Aren't you glad I told you all this?
One of the highlights was getting to meet Jessamyn West. I was really bummed to have missed her presentation last year, so I made sure that I was able to attend this time. Her talk was great, and then we got to hang out, eat cheese, drink wine, and watch the "other" librarians learn to bellydance. Looked like fun, but, believe me, no one wants to see me bellydance.
An unexpected treat was the featured speaker, Michael Sullivan. I just have to gush for a moment: I absolutely LOVED his talk! His "radical" ideas for public libraries were, in my opinion, right on the money - though I don't think my view was shared by all. It was actually almost as much fun to watch the faces of the people in the audience - they pretty much ranged from "Right on!" to "Shut the Hell up, you nut case." Heh.
I, personally, plan to implement his "no collection development plan," to a degree, in the YA department. Basically, Sullivan advocates the use of a book list, which is distributed to patrons, and he buys according to patron requests. While I don't think I can get away with that system completely, at least not right away, I will be developing lists from now on and basing more of my buying on YA requests, rather than just relying on School Library Journal (and a handful of YA review blogs) for reviews. I can't wait to see how it works. I plan to use YALit a lot in this venture.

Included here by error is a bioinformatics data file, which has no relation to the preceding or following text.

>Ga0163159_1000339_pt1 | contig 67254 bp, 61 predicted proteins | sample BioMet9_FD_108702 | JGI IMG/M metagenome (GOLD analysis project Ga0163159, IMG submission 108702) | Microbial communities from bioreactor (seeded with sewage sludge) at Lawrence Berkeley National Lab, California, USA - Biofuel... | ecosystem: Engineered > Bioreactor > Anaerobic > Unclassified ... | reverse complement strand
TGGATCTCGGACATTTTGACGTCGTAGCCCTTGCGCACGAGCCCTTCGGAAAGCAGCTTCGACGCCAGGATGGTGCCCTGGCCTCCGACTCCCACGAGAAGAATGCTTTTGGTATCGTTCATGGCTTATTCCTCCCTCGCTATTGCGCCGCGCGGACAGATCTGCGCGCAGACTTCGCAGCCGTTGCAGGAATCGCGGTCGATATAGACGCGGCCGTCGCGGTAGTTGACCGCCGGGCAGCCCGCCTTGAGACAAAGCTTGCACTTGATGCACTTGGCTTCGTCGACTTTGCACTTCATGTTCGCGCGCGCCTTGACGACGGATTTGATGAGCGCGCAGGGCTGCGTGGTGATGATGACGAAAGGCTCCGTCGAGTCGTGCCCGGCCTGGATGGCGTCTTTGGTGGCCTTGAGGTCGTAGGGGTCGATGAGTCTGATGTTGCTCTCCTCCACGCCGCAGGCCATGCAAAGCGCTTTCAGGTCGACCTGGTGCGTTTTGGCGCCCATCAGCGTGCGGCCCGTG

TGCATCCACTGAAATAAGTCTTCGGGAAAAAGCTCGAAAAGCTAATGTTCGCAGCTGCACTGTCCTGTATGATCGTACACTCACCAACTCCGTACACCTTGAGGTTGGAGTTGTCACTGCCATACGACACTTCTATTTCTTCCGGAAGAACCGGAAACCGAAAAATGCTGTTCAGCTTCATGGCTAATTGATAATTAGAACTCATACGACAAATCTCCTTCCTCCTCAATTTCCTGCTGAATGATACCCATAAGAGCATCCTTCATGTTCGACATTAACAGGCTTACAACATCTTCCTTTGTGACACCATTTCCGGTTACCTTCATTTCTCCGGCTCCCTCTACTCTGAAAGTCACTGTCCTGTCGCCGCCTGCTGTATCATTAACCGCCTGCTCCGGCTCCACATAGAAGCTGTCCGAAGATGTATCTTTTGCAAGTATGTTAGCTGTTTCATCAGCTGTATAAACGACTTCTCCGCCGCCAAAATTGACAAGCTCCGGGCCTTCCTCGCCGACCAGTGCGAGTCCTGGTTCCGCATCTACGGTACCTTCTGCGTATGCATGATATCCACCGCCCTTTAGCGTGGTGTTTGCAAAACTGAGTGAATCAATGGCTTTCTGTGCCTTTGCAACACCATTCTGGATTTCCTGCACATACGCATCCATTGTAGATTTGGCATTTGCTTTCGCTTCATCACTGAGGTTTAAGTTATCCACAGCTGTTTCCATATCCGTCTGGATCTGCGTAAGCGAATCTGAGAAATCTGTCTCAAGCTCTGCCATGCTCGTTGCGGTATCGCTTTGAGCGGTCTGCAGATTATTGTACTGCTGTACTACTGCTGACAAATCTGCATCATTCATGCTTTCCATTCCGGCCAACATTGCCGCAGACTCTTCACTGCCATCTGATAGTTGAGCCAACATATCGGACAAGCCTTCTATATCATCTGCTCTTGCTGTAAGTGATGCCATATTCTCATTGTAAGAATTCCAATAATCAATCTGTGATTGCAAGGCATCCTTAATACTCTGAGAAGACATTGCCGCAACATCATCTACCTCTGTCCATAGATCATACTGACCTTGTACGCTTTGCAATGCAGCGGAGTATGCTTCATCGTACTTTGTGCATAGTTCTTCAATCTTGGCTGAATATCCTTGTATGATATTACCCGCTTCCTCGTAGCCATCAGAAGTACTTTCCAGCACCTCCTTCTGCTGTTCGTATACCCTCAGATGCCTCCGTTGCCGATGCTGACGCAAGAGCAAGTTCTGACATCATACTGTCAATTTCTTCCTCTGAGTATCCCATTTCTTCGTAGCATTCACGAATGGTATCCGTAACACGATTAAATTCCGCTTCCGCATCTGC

Oh, yeah, just because I feel I should keep my readers slightly entertained, I'll tell you this slightly embarrassing factoid: I pretty much professed my burgeoning love for Mr. Sullivan, um, yes, directly to him, after his talk. In front of other people. I think the exact quote was, "I think I love you." Thankfully he responded with a great big laugh and said, "Well then, it was all worth it!" Yes, yes indeed.
Saturday, May 20, 2006
I have tried, in vain, to get people interested in this board. And, if people aren't interested, that's fine - but I would REALLY like to know why librarians prefer listserves (which I just find too difficult/time consuming to keep up with) to message boards.
One thing that is a drawback to message boards is SPAM. I have tried to put safeguards in place on the board, but it's a constant battle to keep the SPAM at bay. Which, also brings me to another point - if people aren't interested in the board, I might as well take it down, because used or not, I do have to spend time maintaining it.
Just FYI re SPAM:
On this blog, "Anonymous" comments are welcome, but comments are "moderated" - meaning I review them before they are posted here. The only reason I do this is to control "comment SPAM" - NOT content.
On the Library Talk Forum, you have to register, and I activate the registration. Again, this is the only effective way to keep a handle the SPAM. I know it means you might have to wait to post (I live online, so the wait is pretty short), but most people prefer this to the vast amount of SPAM that show up on unmoderated forums.